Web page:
As a gamer, nothing tickles my fancy better than having to play online games. Back in the late ’90s, if you wanted to play with friends, you have to go to your nearest computer gaming shop to play the latest LAN games (and that would mean saving a lot of student allowance just to play for the games). Nowadays, LAN games and computer shops are still prominent (from where I came from), though in my case, I play most of the time at home now.
Online games is the norm now. And nowadays there are a LOT of online games to choose from. There are those games that are fantasy-based (which is the most staple for MMORPGs), sci-fi, slice of life or even casual gaming (mostly browser-based games and such).
But like any other games, they come at a price. And there are difference for that, too. For this discussion, I’ll just limit the games for the PC, though there may be titles that are also available for the console (ie PS3, XBox360).
Free-to-play is an idea by game publishers to offer the game to players for free. That’s right, free. No worrying of expiring game time, the game (once downloaded by the client), isn’t crippled or such. You get the whole shbang and patches and future updates without really paying for anything. So where the heck do these publishers get money from the game if it’s free?
Advertisements and item malls.
Advertisements are common form in many F2P games.
They put their sponsors’ logo in either loading screens, the HUD of the game interface, and such. Item malls, on the other hand, sell in-game items that are not available by looting or dropped by monsters in any area of the game. These items may either just make your character look cool, or consumable items that help you in grinding your quests so you could level up faster and easier. Transactions could either be by credit card, bank account or through game cards used as in-game currency.
Sounds good, right? Yeah, too good to be true at times.
I’ve had a bit of experience on F2P games, and I tend to get bored easily with that kind of business model implementation. I mean, can’t the game be played enthusiastically without relying on items that boost you to your character’s 150% potential and blast your way through your quests? Or maybe buy a new set of armor that doesn’t really do anything but makes your avatar cooler by a factor of 10 because the armor costs like your whole month’s salary compared to the other vanity armors available in the item mall?
And don’t get me started with lag. Oh, how many F2P MMORPGs aren’t affected with massive lag in-game? A LOT. And there’s nothing you can do about it; you can’t complain that to the tech support because the reality is there are just too much players logged into the server and just choking the heck out of it. That’s what you get for free.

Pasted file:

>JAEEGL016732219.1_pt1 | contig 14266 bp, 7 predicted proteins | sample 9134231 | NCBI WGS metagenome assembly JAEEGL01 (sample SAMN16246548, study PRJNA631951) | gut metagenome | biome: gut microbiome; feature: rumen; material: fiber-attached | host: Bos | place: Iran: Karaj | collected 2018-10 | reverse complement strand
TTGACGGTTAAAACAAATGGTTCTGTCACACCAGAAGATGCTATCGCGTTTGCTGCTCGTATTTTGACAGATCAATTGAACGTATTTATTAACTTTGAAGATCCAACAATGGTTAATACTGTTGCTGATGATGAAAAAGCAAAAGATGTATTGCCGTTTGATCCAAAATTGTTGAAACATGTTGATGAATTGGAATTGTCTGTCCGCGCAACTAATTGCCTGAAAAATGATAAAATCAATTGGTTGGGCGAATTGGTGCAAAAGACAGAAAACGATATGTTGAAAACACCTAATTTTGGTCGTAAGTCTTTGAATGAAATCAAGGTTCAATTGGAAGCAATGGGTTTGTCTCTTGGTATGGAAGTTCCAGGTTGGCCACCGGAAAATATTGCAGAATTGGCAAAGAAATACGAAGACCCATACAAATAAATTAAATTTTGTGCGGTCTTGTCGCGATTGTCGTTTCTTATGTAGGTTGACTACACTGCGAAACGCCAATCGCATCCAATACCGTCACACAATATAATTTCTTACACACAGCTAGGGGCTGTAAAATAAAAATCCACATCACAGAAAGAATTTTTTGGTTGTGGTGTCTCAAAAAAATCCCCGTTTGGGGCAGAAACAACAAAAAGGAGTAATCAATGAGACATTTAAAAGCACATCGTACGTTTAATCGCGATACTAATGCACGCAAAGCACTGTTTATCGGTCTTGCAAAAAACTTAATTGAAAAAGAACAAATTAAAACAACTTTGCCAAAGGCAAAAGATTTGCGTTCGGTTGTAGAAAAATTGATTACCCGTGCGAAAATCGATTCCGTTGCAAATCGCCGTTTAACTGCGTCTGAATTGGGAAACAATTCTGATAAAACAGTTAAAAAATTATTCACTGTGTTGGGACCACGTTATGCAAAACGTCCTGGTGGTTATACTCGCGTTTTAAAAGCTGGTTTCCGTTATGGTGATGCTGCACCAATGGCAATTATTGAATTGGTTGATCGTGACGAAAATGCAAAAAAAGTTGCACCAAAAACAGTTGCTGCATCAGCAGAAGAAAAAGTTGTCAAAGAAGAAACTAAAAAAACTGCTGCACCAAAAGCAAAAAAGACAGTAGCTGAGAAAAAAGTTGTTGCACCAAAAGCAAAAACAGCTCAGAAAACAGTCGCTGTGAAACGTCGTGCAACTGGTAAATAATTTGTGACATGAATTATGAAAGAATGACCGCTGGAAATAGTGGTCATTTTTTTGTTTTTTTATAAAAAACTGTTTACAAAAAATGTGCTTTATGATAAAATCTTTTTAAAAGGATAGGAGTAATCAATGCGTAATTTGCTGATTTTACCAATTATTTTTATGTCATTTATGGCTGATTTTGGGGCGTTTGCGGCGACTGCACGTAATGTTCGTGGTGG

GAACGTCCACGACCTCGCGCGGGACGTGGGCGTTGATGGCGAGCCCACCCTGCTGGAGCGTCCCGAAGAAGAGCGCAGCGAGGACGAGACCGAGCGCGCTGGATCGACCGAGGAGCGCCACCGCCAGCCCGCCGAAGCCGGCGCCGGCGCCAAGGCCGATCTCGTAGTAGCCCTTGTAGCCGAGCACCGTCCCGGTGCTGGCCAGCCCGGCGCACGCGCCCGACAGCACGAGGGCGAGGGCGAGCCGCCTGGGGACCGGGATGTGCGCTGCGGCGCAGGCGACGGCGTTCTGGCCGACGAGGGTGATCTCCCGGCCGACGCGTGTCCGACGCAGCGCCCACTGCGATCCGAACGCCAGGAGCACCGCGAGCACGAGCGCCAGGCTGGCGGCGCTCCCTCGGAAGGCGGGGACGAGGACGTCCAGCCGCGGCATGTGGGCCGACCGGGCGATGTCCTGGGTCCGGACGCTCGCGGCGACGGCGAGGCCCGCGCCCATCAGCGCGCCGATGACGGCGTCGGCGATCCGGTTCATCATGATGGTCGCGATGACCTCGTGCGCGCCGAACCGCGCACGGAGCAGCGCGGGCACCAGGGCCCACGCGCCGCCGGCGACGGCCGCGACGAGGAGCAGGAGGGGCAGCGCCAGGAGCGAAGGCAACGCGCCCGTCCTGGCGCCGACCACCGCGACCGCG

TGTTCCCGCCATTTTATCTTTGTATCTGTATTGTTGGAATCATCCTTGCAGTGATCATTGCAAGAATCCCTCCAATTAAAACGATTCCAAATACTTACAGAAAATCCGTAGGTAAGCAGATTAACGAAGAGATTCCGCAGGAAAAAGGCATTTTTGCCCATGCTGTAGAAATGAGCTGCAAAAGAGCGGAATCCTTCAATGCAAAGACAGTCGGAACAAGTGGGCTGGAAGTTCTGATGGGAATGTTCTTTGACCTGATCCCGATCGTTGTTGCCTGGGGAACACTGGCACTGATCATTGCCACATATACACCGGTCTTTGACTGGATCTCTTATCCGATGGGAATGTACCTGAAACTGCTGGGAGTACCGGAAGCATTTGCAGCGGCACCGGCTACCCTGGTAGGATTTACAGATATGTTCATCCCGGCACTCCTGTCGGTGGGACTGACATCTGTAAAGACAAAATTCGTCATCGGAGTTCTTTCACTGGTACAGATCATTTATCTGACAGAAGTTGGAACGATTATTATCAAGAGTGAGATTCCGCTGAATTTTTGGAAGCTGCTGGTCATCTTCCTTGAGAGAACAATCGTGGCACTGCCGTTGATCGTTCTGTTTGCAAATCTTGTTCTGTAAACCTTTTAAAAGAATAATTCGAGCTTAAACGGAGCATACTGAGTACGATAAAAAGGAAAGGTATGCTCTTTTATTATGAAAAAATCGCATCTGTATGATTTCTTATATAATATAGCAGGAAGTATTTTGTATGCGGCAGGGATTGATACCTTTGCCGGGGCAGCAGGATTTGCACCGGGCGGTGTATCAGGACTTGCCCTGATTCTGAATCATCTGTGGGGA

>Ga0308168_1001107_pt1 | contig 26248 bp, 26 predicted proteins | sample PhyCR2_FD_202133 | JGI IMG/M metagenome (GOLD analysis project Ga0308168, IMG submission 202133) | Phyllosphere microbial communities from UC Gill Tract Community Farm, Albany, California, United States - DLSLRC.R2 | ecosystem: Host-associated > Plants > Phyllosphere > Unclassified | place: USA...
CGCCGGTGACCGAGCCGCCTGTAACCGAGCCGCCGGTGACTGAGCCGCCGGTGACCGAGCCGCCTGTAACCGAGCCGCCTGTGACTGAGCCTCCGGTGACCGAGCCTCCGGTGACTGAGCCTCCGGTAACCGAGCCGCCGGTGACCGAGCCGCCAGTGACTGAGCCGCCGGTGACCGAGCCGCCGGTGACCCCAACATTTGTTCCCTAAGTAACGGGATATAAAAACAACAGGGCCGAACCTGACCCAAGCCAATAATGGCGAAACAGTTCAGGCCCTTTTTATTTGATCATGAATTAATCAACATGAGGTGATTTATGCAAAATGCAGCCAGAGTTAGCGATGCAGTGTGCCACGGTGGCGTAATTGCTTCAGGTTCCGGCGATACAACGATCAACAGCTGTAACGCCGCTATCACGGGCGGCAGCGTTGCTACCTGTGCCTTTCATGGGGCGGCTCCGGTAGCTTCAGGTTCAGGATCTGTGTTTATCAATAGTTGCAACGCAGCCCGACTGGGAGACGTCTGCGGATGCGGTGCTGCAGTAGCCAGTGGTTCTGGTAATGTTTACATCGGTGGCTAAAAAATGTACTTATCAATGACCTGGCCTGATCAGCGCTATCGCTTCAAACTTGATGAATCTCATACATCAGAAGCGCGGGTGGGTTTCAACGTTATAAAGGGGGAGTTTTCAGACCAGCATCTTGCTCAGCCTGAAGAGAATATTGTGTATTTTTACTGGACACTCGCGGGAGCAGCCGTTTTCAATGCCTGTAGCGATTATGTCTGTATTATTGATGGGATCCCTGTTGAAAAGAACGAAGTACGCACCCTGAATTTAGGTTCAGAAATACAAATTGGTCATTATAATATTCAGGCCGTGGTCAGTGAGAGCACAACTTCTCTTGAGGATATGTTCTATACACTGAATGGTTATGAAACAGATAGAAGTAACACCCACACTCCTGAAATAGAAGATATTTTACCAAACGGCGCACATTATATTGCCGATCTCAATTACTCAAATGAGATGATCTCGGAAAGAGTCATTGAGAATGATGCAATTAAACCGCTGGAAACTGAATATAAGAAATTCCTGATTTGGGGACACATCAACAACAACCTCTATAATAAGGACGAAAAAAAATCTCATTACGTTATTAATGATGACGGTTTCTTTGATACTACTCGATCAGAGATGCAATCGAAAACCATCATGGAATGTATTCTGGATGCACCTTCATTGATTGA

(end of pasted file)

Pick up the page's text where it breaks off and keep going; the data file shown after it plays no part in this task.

At times I think those make gamers addicted so much to games and lose reality (and possibly their sanity, but let’s not go there). Not to mention burning a deep hole in your pockets, if it hasn’t already been burnt.
Those things take out the fun in gaming. Well, maybe Team Fortress 2 is that one game that I’m willing to make an exception…..
Freemium is another business model that most MMOs are adopting. It is essentially giving away service for free, but other features and perks will cost you a significant amount of money to shell out.
The most used example for this is anti-virus software nowadays. A lot of AV companies are giving away ‘lite’ versions of a full AV program of theirs. The ‘lite’ version works well, but you won’t get any tech support or anything else for that. If you wanted more features, they’ll offer you several, full versions of their product.
There are some MMOs that use this business model. Sure, downloading the game’s free, but you’ll be stuck with the basic configuration, like limited number of character slots, access to areas, etc. What game does have this kind of transaction? This one:
Pay-to-play is simple to understand: You pay to play the game. MMOs that have this model are the ones who have full control of the game, ie. the game developers are also the publishers of their own game. With this, there’re no other gimmicks: no vanity items, no boost items, no need to pay up more for access to other areas. You just subscribe, pay a certain amount on a certain duration (usually on a monthly basis), and that’s about it. Oh, you do have to buy the MMO game first. Nothing’s free in this one.
And the classic example: Blizzard’s cash-cow MMORPG.
Yes, I am totally biased with this MMO game. You just by the core game, you get a free one month game time to get the feel of the game. Need more game time? I hear Amazon sell game time cards, or you could even use your credit card (I dunno about Paypal, though). Of course Just buying the core game limits you to an extent; buy the expansion sets (3 of them available, with 1 more on its way this year), and you get the full experience of playing your character in the world of Azeroth.
Of course, Blizzard sometimes give away perks once in a while. If you’re lucky, they’ll email you and say, “We miss your character in Azeroth! Here’s 7 days of game time for free.” Or, in my case, I’ve been out so long from the game, Blizzard emails me and say, “Someone wants you back in the game! Click the confirmation link, and you get to download all 3 expansion sets, level up one character to 80, and a chance to change your realm (server) or allegiance (Alliance or Horde), all for FREE.”
And it’s no joke. I got all those freebies like they said. Now THAT’S customer service.
Will Pay-to-Play be ever abolished?
I doubt it. With problems such as intense in-game lag that F2P games suffer, F2P will never displace pay-to-play. The quality of service between the two are very, very different, as well as the tech support these guys put into. As for freemium, it’s not a viable business model; that one’s more applicable to non-game software.
I suppose it all boils down to this age old mantra: You get what you pay for.